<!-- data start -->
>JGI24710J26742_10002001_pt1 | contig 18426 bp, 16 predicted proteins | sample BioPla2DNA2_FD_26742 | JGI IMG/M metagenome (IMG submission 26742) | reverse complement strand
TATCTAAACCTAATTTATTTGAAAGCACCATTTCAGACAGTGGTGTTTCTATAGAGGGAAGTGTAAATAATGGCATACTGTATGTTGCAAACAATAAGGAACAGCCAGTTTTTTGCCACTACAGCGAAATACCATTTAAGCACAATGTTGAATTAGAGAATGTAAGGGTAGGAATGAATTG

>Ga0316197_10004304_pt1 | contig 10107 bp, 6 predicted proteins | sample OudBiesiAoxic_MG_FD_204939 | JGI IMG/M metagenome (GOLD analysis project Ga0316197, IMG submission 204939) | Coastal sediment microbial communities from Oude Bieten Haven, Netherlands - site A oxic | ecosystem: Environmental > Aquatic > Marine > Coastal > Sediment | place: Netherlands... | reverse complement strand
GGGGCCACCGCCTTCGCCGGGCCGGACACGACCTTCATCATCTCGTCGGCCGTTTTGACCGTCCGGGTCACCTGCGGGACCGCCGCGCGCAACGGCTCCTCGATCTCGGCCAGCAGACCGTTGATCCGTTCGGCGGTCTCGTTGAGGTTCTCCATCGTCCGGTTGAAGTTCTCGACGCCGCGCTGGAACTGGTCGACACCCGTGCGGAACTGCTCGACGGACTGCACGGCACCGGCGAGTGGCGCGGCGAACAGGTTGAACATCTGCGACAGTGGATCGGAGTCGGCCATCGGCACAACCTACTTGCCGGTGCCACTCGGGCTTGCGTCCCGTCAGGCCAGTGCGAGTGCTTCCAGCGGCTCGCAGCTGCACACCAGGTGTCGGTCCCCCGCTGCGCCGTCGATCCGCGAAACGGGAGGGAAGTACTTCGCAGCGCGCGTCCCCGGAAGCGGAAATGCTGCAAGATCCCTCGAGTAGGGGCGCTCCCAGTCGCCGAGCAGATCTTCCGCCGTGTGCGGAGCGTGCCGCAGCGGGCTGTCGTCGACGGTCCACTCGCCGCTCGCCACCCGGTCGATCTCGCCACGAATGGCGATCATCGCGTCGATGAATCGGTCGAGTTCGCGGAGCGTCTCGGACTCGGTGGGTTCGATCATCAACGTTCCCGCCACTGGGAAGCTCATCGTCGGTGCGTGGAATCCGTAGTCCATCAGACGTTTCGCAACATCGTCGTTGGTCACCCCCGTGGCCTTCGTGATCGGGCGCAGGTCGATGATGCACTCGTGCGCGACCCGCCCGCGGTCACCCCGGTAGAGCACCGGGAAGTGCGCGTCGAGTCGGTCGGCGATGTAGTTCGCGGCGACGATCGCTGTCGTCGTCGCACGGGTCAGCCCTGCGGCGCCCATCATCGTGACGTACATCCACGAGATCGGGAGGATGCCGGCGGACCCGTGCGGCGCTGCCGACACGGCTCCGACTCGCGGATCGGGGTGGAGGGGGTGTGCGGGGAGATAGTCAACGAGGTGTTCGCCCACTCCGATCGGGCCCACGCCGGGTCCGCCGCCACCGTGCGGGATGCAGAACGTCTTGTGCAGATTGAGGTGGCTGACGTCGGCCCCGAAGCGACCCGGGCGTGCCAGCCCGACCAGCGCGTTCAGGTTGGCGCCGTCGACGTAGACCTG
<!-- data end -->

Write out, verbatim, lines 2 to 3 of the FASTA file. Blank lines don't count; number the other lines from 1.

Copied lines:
TATCTAAACCTAATTTATTTGAAAGCACCATTTCAGACAGTGGTGTTTCTATAGAGGGAAGTGTAAATAATGGCATACTGTATGTTGCAAACAATAAGGAACAGCCAGTTTTTTGCCACTACAGCGAAATACCATTTAAGCACAATGTTGAATTAGAGAATGTAAGGGTAGGAATGAATTG

>Ga0316197_10004304_pt1 | contig 10107 bp, 6 predicted proteins | sample OudBiesiAoxic_MG_FD_204939 | JGI IMG/M metagenome (GOLD analysis project Ga0316197, IMG submission 204939) | Coastal sediment microbial communities from Oude Bieten Haven, Netherlands - site A oxic | ecosystem: Environmental > Aquatic > Marine > Coastal > Sediment | place: Netherlands... | reverse complement strand